I have cancelled my GiveWell contribution and set up a Charity Science contribution (for $100 CAD/month), which will be buying mosquito nets to cover children while they sleep so mosquitoes don’t give them god damn malaria.

Here’s the nice card they send when you donate:

Screen Shot 2016-09-03 at 8.47.37 PM

 

 

 

 

Please Stop Storing Photos on Your Computer!

I can’t believe how long it has taken me to finally figure this out. This morning my dad sent me a link to a free, cloud-based photo album and I was like, “Holy shit. I need this.”

I’ve been using a combination of iPhoto and Apple Photos (I don’t know what the difference is) for storing all of my photos, since the beginning of time. I’ve never liked it because having a lot of photos and videos on my computer slows it down. Storing photos locally on your hard drive is also risky because there are lots of ways of losing them forever (theft, damage, accidental deletion). A better idea would be for your photos to automatically back themselves up to the cloud (remote storage, which is much safer and just better).

Enter Google Photos, with unlimited storage for all of your high quality photos and videos. For most people, including myself, the free high quality option is more than good enough. If you want to have higher than high quality, you can select original resolution and pay for the additional space as needed.

So how do you make the switch? Google provides free photo backup software to do all of the importing for you. I’m doing it now, and it’s chugging through over 50,000 images and videos. This is going to save my computer a LOT of storage space.

When the import is done, I’m going to delete all photos and videos from my computer and enjoy the speed increase.

Thank you Google for solving yet another of my problems!

Why Do I Drink?

Why do I drink?

I don’t think I’ve ever stopped to really think about it, so here’s a quick list of my reasons for drinking, off the top of my head:

  • It’s fun
  • Everyone else does
  • Why not?

This is more of an exploration of my own thoughts than anything else. At some point, back in high school, I began drinking at parties. It was very much a coming of age thing, as well as a social thing. Not everyone drank, and it felt good to be a part of the group that did. College was essentially the same story. My friends and I “knew how to party” and that felt like a good social space to exist in. I definitely don’t regret any of my younger, stupider years.

The problem is now I’m old(er). I’m a father. My hangovers are brutal. After my bachelor party, I wasn’t back to my normal self for 4 days.

I’ve never been the type of person to do a “cleanse”. I don’t believe in that shit. Either do something full-time or don’t. The accomplishment of not drinking for a month doesn’t substantiate any gains in my mind. There’s no permanent change, just an intermission in the shit show.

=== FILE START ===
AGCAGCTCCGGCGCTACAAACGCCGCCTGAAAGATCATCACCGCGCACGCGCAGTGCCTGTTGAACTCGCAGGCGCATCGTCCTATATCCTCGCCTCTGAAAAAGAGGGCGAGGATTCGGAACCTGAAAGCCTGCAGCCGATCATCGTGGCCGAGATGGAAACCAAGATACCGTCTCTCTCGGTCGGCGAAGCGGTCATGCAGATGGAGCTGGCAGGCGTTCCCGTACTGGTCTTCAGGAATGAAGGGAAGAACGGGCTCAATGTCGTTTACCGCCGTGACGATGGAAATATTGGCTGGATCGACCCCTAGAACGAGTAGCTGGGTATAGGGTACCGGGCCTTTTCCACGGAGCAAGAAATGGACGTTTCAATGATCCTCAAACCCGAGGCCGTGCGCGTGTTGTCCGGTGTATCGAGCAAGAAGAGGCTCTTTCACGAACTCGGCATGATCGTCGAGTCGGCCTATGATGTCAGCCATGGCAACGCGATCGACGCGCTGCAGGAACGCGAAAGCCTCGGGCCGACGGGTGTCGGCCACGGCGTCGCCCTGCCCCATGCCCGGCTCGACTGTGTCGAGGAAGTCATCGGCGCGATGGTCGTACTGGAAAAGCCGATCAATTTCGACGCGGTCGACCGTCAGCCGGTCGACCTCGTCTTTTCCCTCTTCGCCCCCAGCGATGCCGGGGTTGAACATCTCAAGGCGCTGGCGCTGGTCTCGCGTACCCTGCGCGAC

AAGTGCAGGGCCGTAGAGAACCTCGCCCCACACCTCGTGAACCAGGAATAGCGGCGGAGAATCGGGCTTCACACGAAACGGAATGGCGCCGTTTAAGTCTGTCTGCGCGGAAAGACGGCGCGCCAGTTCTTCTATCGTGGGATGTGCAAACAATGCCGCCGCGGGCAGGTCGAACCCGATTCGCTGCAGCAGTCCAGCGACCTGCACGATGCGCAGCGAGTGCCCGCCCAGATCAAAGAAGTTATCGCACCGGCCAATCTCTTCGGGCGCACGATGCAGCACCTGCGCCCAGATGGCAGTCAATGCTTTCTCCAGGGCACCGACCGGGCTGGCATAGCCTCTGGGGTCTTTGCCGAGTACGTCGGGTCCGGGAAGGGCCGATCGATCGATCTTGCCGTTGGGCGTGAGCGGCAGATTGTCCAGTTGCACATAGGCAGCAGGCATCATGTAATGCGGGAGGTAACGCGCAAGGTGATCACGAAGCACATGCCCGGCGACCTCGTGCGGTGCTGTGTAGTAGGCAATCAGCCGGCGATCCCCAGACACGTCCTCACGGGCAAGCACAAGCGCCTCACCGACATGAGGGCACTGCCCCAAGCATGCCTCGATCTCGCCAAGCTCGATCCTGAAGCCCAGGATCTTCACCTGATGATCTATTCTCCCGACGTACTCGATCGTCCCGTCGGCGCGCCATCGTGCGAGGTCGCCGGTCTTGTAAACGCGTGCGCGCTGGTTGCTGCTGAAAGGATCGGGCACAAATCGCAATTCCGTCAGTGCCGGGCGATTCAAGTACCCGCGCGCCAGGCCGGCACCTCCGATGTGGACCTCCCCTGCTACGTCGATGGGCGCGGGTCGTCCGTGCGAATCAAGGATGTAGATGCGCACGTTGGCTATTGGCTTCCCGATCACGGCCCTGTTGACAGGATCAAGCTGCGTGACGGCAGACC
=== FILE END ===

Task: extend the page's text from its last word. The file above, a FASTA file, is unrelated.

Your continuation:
I much more like the idea of the “One or None” drinking pattern. I don’t know if I could do it, but I like to think that life would be better if I took it on. One or None is just like it sounds. You have one drink, or none. All you’re guarding against is the landslide of one leading to 10 without that being a choice that was ever made.

I won’t be thinking of this as if I’m doing it for a month. I will think of it as if I’m doing it forever. This is now my way of drinking. Either I have a single drink, or I don’t. And of course I can cheat. A litre of beer is still just one beer if the cup’s big enough. But I have to drink it before it gets warm. Sadly, this will still prevent me from drinking as much as I currently do. And also I may very well decide that I hate life without drinking and go back to how I was before. But I don’t think I will.

Being a dad makes other things more important than partying. Morning things. Like being able to keep your eyes open at 8am on a Saturday while your daughter hits you in the face with a fly swatter. I personally feel like triple the bag of shit when I’m hungover and trying to be there for my kid. Flea from the Red Hot Chili Peppers quit all substances right after he had his first child, and now I get it. I just don’t think it’s realistic for me personally to quit drinking altogether. I still fucking love drinking.

Here are 4 benefits in taking the One or None approach:

  1. You still get to fly under the radar in most drinking situations. Having only one beer isn’t going to rustle anyone’s feathers and result in you having to defend your reasoning in front of an angry mob of drunks. Unless you’re somehow the first male to get bum-pregnant, it’s socially impossible for a guy to get away with drinking water at a party.